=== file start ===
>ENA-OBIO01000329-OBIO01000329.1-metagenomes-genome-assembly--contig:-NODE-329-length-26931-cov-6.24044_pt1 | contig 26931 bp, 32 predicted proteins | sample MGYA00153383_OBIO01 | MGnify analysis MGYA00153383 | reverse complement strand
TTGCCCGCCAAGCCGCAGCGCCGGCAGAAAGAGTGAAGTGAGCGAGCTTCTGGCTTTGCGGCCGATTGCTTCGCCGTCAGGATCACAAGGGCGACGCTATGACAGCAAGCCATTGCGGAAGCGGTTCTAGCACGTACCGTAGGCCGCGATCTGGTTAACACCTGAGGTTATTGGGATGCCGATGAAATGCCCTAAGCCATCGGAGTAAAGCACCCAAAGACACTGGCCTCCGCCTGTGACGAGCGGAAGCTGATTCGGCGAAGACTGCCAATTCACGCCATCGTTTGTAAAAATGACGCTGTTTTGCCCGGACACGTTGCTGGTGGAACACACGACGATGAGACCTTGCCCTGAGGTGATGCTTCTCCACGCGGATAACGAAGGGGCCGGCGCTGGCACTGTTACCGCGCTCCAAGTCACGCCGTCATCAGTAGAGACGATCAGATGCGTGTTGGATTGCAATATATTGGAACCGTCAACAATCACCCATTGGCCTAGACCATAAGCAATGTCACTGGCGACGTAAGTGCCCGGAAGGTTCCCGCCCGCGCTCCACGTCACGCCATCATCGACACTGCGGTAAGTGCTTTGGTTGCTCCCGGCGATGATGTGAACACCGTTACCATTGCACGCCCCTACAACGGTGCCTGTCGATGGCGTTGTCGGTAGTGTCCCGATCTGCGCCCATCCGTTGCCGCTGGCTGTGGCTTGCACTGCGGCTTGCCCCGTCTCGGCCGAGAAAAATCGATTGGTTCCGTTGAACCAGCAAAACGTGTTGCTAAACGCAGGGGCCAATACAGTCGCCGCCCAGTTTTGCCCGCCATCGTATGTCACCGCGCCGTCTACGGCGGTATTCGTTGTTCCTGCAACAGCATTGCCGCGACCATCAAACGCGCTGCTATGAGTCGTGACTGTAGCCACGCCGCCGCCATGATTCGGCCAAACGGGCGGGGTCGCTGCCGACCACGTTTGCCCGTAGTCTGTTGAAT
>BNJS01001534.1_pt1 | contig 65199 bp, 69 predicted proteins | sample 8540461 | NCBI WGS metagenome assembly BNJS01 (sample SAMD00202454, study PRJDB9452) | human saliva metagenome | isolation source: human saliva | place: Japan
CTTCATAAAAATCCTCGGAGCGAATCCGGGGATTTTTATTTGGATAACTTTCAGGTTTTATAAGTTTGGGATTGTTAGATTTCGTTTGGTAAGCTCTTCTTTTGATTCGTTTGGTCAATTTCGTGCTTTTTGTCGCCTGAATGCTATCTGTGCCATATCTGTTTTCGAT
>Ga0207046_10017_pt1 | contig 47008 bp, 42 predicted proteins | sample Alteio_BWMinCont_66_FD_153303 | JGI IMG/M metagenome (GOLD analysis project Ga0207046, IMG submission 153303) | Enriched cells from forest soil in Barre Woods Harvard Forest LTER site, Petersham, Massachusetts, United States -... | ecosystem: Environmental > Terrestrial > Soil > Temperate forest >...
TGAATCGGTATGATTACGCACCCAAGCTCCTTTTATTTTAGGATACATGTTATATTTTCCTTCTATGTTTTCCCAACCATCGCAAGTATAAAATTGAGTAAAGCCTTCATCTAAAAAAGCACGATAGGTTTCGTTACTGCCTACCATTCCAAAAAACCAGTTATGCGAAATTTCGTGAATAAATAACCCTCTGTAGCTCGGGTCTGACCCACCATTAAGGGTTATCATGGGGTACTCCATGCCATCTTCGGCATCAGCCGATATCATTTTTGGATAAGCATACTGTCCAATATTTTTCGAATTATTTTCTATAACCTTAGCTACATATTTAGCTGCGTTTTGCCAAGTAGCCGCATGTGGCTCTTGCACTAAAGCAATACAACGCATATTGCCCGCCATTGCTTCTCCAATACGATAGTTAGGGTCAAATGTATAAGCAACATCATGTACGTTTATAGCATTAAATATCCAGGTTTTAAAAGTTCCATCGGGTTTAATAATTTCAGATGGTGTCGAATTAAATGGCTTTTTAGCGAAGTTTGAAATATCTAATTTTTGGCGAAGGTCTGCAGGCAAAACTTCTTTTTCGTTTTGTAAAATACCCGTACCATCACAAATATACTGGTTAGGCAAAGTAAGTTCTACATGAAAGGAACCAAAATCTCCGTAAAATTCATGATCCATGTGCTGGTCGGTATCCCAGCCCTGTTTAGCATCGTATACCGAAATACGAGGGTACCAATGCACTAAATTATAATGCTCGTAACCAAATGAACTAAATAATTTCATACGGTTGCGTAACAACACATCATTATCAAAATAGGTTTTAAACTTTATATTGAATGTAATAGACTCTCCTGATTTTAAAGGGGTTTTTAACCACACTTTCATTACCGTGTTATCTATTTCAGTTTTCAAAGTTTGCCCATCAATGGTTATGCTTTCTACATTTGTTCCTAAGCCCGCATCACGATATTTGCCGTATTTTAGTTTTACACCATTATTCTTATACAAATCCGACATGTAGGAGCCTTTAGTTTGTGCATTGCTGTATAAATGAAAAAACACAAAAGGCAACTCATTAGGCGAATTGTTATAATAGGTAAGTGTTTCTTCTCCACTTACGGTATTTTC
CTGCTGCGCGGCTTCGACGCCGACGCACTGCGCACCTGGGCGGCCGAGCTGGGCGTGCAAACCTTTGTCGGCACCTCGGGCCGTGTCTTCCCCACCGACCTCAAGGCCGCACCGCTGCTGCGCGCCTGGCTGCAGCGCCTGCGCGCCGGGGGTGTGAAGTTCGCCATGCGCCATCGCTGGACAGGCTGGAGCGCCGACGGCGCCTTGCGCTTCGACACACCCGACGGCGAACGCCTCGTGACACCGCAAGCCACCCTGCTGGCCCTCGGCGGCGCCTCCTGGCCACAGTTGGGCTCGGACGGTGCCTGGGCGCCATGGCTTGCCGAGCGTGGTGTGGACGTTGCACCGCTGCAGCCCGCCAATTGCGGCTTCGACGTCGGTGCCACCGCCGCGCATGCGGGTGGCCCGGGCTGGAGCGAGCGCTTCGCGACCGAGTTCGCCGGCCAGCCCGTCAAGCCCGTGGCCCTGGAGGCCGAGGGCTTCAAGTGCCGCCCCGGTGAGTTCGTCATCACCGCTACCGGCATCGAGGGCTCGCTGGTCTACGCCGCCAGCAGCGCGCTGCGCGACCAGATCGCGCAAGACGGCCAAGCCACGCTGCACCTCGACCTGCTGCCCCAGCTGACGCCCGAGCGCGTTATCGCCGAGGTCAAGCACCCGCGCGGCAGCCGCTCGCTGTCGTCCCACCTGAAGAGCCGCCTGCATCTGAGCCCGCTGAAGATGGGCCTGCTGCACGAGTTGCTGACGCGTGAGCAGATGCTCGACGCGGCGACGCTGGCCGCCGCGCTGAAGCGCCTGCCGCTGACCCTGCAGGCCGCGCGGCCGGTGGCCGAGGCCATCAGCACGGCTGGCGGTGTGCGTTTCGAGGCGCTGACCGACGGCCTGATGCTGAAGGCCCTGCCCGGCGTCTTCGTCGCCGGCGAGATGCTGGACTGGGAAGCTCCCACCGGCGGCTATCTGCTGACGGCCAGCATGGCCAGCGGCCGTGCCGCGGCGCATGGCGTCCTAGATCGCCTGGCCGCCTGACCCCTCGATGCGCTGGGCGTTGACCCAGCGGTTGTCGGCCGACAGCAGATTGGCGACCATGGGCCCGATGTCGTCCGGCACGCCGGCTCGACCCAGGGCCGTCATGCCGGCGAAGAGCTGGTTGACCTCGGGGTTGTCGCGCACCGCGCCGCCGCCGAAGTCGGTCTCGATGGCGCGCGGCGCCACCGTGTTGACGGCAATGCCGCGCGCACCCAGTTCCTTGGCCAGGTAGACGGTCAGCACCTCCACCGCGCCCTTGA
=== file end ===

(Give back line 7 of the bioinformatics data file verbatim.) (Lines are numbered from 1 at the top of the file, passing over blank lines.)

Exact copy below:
CTGCTGCGCGGCTTCGACGCCGACGCACTGCGCACCTGGGCGGCCGAGCTGGGCGTGCAAACCTTTGTCGGCACCTCGGGCCGTGTCTTCCCCACCGACCTCAAGGCCGCACCGCTGCTGCGCGCCTGGCTGCAGCGCCTGCGCGCCGGGGGTGTGAAGTTCGCCATGCGCCATCGCTGGACAGGCTGGAGCGCCGACGGCGCCTTGCGCTTCGACACACCCGACGGCGAACGCCTCGTGACACCGCAAGCCACCCTGCTGGCCCTCGGCGGCGCCTCCTGGCCACAGTTGGGCTCGGACGGTGCCTGGGCGCCATGGCTTGCCGAGCGTGGTGTGGACGTTGCACCGCTGCAGCCCGCCAATTGCGGCTTCGACGTCGGTGCCACCGCCGCGCATGCGGGTGGCCCGGGCTGGAGCGAGCGCTTCGCGACCGAGTTCGCCGGCCAGCCCGTCAAGCCCGTGGCCCTGGAGGCCGAGGGCTTCAAGTGCCGCCCCGGTGAGTTCGTCATCACCGCTACCGGCATCGAGGGCTCGCTGGTCTACGCCGCCAGCAGCGCGCTGCGCGACCAGATCGCGCAAGACGGCCAAGCCACGCTGCACCTCGACCTGCTGCCCCAGCTGACGCCCGAGCGCGTTATCGCCGAGGTCAAGCACCCGCGCGGCAGCCGCTCGCTGTCGTCCCACCTGAAGAGCCGCCTGCATCTGAGCCCGCTGAAGATGGGCCTGCTGCACGAGTTGCTGACGCGTGAGCAGATGCTCGACGCGGCGACGCTGGCCGCCGCGCTGAAGCGCCTGCCGCTGACCCTGCAGGCCGCGCGGCCGGTGGCCGAGGCCATCAGCACGGCTGGCGGTGTGCGTTTCGAGGCGCTGACCGACGGCCTGATGCTGAAGGCCCTGCCCGGCGTCTTCGTCGCCGGCGAGATGCTGGACTGGGAAGCTCCCACCGGCGGCTATCTGCTGACGGCCAGCATGGCCAGCGGCCGTGCCGCGGCGCATGGCGTCCTAGATCGCCTGGCCGCCTGACCCCTCGATGCGCTGGGCGTTGACCCAGCGGTTGTCGGCCGACAGCAGATTGGCGACCATGGGCCCGATGTCGTCCGGCACGCCGGCTCGACCCAGGGCCGTCATGCCGGCGAAGAGCTGGTTGACCTCGGGGTTGTCGCGCACCGCGCCGCCGCCGAAGTCGGTCTCGATGGCGCGCGGCGCCACCGTGTTGACGGCAATGCCGCGCGCACCCAGTTCCTTGGCCAGGTAGACGGTCAGCACCTCCACCGCGCCCTTGA